Just In Time, Microsoft Is On Time

Richard Buck
The Seattle Times

October 1, 1985

In a major push to regain its credibility with dealers and writers, Microsoft Corp. has succeeded in launching an important new computer program on time.

And to emphasize its point, the Bellevue software giant says it will spend several million dollars on its biggest marketing campaign ever for a single product.

The product is called Excel, and it's a ``super-spreadsheet'' for crunching numbers and making charts on Apple's Macintosh computer.

When Microsoft announced Excel last May, the company said it would have the program ready for delivery in September. Yesterday, the company met that deadline, though just barely.

``We're very excited to be getting Excel out in September as we said we would,'' Microsoft Chairman Bill Gates told a gathering of about 100 Pacific Northwest Apple computer dealers yesterday.

His remark was greeted with hearty laughter, for everyone in the room knew the embarrassment that Microsoft suffered for 14 months while its much-anticipated Windows software product was delayed.

When it announced Windows in 1983, Microsoft promised delivery by May 1984. The final product was not shipped until last July. In the meantime, two competing products were launched and Microsoft was thoroughly criticized for promising more than it could deliver.

In fact, Windows' delay prompted trade magazines to coin a new term, ``vaporware,'' to describe software that has been promised but not delivered.

``It was a big weekend at Microsoft,'' Gates said yesterday in describing the down-to-the-wire efforts to have Excel ready as promised.

``We spent over two years on this product and put absolutely the best people at Microsoft on it,'' Gates said.

With a $395 list price, Excel lets users link several worksheets full of numbers, easily create complex series of steps that can be recalled with a single command and exchange files both ways with Lotus 1-2-3, the best-selling business software program for IBM personal computers.

The program, which Microsoft says is faster than any spreadsheet program available for the IBM PC, also can be used to instantly transform numerical data into charts.

Apple dealers have seen such functions before, but they applauded yesterday when the company demonstrated how Excel can reformat a spreadsheet to look like a regular printed financial report.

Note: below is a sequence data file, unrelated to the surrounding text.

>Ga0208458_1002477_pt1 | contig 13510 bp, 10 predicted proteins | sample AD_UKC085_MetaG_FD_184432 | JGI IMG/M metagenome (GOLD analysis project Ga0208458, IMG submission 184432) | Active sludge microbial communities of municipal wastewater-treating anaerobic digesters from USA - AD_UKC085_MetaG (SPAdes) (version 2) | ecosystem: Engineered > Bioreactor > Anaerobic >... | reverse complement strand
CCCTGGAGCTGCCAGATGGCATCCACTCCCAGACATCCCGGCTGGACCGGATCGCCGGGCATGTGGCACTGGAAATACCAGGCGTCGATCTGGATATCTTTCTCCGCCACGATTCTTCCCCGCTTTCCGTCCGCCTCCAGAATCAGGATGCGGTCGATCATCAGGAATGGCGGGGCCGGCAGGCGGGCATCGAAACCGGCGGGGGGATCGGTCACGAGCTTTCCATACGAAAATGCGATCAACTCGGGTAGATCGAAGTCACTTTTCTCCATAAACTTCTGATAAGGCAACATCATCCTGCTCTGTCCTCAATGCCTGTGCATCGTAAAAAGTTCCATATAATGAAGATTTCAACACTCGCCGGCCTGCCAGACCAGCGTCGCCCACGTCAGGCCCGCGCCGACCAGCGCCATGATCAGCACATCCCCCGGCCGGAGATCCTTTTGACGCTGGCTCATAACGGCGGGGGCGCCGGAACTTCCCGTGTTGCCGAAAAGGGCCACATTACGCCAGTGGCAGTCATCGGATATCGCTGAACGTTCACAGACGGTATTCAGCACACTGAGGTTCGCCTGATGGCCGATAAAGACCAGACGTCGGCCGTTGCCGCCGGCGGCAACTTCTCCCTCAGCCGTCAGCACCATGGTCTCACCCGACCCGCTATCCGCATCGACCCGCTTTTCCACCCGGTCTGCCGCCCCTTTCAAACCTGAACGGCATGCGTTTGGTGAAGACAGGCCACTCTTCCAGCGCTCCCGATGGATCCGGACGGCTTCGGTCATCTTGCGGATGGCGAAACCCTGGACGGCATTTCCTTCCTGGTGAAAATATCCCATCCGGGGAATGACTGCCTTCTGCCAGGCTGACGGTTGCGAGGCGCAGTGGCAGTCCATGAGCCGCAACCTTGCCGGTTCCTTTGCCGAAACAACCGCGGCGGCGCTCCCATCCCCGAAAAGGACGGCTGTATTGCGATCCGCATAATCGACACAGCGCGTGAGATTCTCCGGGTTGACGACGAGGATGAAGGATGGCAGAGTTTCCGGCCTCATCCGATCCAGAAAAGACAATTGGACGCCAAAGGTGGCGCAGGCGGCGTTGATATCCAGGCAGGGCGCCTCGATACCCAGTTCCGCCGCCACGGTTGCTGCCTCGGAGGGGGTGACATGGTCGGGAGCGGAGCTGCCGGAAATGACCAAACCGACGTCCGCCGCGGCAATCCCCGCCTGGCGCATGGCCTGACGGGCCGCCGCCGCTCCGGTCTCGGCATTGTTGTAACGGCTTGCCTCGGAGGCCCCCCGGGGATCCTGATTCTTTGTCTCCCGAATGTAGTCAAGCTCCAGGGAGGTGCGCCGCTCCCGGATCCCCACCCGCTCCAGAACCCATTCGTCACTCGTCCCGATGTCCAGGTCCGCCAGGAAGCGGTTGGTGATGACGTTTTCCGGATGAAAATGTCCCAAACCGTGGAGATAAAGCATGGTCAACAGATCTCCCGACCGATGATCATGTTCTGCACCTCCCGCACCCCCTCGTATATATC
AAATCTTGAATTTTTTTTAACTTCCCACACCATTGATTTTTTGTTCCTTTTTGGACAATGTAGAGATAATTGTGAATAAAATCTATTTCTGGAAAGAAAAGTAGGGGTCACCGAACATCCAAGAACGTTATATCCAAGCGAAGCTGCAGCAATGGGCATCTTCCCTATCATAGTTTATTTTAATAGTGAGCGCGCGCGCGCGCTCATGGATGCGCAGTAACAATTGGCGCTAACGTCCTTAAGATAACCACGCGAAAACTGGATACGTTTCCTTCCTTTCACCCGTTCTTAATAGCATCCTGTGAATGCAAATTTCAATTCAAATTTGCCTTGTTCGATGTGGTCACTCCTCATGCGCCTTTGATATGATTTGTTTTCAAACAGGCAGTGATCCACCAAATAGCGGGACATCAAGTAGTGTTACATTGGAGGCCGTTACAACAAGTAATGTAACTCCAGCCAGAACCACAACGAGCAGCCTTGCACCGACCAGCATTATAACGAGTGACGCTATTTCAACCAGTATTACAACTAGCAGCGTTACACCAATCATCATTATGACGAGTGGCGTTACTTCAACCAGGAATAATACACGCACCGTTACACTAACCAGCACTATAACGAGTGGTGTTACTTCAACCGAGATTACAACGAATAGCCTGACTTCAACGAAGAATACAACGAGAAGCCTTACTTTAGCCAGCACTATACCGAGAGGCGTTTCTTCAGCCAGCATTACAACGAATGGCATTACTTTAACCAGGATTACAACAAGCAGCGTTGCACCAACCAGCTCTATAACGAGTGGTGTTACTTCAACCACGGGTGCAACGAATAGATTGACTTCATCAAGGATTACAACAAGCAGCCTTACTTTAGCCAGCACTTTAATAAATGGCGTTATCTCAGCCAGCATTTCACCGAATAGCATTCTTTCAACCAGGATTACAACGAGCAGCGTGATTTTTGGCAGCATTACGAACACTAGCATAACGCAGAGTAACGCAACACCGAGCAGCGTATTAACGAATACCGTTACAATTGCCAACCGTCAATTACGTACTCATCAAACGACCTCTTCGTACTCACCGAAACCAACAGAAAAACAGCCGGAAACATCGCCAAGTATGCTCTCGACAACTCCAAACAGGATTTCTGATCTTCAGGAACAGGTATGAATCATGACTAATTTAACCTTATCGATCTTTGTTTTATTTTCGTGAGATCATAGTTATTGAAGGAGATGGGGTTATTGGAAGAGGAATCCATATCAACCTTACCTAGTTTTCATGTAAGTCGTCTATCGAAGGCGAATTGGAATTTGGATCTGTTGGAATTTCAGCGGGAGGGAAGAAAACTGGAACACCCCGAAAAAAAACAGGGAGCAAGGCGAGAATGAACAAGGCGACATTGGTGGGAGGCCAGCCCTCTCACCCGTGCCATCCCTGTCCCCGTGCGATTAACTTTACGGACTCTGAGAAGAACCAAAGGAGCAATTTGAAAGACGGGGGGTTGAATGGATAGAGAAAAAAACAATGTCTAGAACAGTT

Excel emphasizes the number-crunching capability of personal computers, and Gates said future Microsoft programs will similarly focus on single applications such as word processing and data filing.

Gates said the company has decided against combining all applications into a single product.

``Once you throw it all together'' in powerful programs, you force computer users to pay for and deal with a lot of computing power and features that they don't need, Gates said.

``We're only willing to have our manual be so thick,'' he said, ``and the time someone will take learning a product is only so great.''

Instead, Microsoft intends to focus separately on programs to work with numbers, words and data, offering the most powerful application in each area.

``We will push the state of the art forward in each of these areas,'' Gates said. ``We have ambitious enhancement plans in progress for each of these applications.''

The company has indicated it intends to follow the same general strategy in software for other computers, including those made by IBM.

Speaking later with reporters, Gates laughed off speculation that he could find himself separated from Microsoft, the company he helped found, as Steven Jobs did at Apple.

Last month, Jobs resigned as Apple chairman and announced he would start a new company and hire five key Apple employees. Last week, Apple, the company Jobs co-founded and of which he remains a major owner, filed a lawsuit charging him with misappropriating company information.

Like Apple, Microsoft has hired a chief executive officer, Jon Shirley, to whom everyone in the company reports except the chairman. And like Jobs, Bill Gates also is a co-founder.

``My role at Microsoft is a little different from Steve's,'' Gates said yesterday. ``Steve made it very difficult (for Apple employees) to be part of a team approach that a company of Apple's size really needs to have. I mix those skills somewhat better than Steve.''

Gates said Microsoft plans to announce later this week that it will sponsor a conference for computer manufacturers on using laser technology, similar to that used in audio compact discs, for computer memory.

``It's a technology that Microsoft is very excited about and we're investing a lot of research and development in it,'' he said. Gates said it will be more than two years before such technology is widely available for computer use.

At yesterday's dealer conference, which will be duplicated in two dozen cities by the end of this week, Apple introduced several new products aimed at the Christmas market.

These include a color monitor for the Apple IIe and IIc models, the company's first expandable printer, a 3.5-inch floppy disk that stores 800,000 bytes of information and a hard disk for the Macintosh that stores 20 million bytes of memory.

Copyright 1985